As the saying goes “if you want something done always ask a busy person”, so you should be able to find some time to give to your uke.  Now that my garden is tidy, I am looking forward to many fine spring and summer days when I can spend any free moments outside and play my ukulele.


Bayside Ukes Member

Who’s Afraid of The Ukulele?

Is there such a thing as a Ukulele phobia?  I was forced to ponder this question after the addition of a new puppy to our home.

As you have probably learnt from previous blogs on this site, I love to play my uke and interact with a dog.  Our other dog, although being a bit naughty as a puppy, is never bothered by the sound of the ukulele.  When we first brought the new puppy home, I practiced my uke while standing in the same room and everything seemed fine.  A few days later when we had a guest, I got out my ukulele to demonstrate a song.  I accidentally shut the lid of the case when she was standing nearby and she jumped.  When I started to play the puppy became distressed and ran away.  She would not come anywhere near me while I was playing the uke and I was not even playing loudly.  I tried to show her the instrument on her level.  She sniffed it but when I carefully plucked the G string, she ran away again.  I wondered what I had done wrong as she was not bothered the first time I played when she was in the room.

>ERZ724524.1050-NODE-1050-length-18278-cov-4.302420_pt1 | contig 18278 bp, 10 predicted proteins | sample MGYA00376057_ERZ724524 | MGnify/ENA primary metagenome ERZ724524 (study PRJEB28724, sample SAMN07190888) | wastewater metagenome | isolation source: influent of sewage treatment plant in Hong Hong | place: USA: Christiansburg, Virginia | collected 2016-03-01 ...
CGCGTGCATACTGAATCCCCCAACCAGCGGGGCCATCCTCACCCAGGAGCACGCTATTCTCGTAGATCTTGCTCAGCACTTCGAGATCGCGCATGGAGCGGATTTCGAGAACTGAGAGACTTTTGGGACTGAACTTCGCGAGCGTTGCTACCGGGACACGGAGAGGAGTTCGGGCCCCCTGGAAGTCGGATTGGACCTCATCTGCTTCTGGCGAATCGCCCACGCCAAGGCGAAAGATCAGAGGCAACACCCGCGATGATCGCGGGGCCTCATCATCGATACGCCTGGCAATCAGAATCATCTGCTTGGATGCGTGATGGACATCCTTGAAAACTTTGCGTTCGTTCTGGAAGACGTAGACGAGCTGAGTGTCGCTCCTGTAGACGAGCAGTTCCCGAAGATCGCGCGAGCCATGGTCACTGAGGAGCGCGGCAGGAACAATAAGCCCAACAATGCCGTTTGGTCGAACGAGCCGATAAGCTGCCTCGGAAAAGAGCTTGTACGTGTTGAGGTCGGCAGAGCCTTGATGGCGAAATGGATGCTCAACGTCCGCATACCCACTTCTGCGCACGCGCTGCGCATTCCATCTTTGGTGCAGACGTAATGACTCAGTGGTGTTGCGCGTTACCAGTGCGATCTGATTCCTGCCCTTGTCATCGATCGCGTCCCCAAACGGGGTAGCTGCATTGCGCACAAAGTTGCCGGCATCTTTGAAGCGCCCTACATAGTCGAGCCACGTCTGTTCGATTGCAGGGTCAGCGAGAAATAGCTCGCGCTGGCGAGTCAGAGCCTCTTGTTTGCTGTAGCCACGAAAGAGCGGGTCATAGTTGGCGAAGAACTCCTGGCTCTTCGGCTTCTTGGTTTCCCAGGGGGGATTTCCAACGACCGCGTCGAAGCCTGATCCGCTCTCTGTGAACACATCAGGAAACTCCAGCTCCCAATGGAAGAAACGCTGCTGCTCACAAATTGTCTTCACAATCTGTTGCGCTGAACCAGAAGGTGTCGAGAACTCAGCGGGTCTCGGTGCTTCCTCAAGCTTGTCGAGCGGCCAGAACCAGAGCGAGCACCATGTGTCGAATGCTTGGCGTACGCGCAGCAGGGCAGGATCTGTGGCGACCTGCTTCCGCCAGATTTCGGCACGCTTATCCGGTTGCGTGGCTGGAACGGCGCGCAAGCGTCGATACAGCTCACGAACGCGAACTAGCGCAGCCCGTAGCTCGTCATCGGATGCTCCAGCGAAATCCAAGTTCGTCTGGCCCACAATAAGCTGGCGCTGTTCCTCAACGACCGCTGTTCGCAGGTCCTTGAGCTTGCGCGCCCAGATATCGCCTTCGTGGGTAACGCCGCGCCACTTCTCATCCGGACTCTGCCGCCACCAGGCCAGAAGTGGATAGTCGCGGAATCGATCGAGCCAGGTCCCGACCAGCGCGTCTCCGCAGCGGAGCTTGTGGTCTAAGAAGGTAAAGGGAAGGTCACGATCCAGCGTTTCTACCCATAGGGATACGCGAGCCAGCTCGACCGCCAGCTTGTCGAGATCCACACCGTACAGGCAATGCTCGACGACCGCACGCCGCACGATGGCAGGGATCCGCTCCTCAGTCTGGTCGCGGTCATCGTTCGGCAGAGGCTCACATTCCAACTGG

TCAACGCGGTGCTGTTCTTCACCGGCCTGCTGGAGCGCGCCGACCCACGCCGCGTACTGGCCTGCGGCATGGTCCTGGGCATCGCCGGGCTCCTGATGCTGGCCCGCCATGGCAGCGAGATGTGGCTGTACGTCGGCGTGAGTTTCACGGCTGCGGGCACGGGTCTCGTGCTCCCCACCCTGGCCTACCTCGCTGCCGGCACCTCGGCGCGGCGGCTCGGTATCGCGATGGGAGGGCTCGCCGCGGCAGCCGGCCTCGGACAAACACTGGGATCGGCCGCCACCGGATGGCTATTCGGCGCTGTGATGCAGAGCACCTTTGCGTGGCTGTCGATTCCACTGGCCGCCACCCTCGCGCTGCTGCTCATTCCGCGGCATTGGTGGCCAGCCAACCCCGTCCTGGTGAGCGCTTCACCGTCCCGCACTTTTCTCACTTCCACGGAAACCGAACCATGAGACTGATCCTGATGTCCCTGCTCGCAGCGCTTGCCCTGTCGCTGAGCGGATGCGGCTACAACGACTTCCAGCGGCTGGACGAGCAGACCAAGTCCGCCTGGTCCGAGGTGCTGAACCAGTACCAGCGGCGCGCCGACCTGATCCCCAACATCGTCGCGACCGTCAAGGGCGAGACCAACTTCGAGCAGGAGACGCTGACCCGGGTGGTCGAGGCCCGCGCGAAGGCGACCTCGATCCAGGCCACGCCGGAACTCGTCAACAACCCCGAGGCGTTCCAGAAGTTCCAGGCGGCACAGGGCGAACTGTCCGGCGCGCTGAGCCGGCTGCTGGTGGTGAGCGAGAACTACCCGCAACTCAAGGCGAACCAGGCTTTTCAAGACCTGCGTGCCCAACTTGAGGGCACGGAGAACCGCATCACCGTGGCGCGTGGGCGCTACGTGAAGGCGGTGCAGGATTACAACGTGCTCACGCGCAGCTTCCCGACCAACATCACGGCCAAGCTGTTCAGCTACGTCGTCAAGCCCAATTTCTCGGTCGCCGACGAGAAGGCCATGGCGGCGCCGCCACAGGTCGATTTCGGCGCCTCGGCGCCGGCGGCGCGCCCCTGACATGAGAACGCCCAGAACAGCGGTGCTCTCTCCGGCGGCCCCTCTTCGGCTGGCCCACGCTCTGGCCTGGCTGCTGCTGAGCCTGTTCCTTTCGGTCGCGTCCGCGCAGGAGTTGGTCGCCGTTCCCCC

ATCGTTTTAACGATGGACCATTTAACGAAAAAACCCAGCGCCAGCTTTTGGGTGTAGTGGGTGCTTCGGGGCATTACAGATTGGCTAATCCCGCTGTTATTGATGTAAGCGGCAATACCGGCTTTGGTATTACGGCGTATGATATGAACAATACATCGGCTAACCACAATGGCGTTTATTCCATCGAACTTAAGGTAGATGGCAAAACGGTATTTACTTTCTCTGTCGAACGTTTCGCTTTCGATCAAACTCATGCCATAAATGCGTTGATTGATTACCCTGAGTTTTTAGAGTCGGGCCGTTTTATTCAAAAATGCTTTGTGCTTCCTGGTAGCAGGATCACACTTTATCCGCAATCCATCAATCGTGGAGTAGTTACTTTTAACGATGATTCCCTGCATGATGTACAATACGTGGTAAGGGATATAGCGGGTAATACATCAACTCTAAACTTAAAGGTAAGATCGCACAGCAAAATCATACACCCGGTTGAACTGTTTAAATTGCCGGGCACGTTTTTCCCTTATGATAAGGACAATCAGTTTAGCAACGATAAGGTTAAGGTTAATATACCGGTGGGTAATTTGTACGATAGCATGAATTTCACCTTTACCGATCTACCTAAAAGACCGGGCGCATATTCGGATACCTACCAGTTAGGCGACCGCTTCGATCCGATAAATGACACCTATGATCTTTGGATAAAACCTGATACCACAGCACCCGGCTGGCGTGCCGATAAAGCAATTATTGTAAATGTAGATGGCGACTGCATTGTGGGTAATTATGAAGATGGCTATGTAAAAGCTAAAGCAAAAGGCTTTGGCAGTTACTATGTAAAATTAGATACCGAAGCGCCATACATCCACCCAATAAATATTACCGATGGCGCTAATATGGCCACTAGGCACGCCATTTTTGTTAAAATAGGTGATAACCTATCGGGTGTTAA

When you Google “ukulele phobia” there is only one case of a human who has a phobia about ukuleles (because they thought it looked like an alien), but there is nothing about dogs being scared of this harmless instrument.  It must be uncommon for dogs to have this particular fear as there are plenty of videos on You Tube with dogs trying to play the uke or doing a sing-a-long and they look perfectly happy.

How could I prevent the puppy’s anxiety about the ukulele from developing into a permanent phobia?  I love to play my ukulele and it is a big part of my life, so I thought that the solution was to introduce it gradually.  To get her used to the instrument I left it in it’s case on the floor.  She sniffed it then walked away.  I made the mistake of leaving the handle upright and she came back and began to chew it, but when I put the handle down she left it alone.  The next day I decided to give playing another go but this time standing up again.  I set up a music stand carefully, did some vocal warm-ups and then began to play and sing.  No reaction.  She completely ignored me and went back to puppy activities.  So what was the difference?

I think that because I was closer to her level when sitting, the sound of the ukulele was much louder to sensitive puppy ears.  Shutting the case suddenly startled her and made her anxious before I had even started to play and this did not help.  Also the human-like shape of the instrument when upright could have been threatening.  I don’t sit down often which is just as well and I won’t be doing this again until she is well and truly used to the sound of the ukulele and feels more comfortable in her new home.

It just goes to show that each dog is different and you need to be very careful when introducing them to new experiences.  In the future I hope that she will be able to sing-a-long with our other dog, who really enjoys the ukulele.

Kat,     Bayside Ukes Member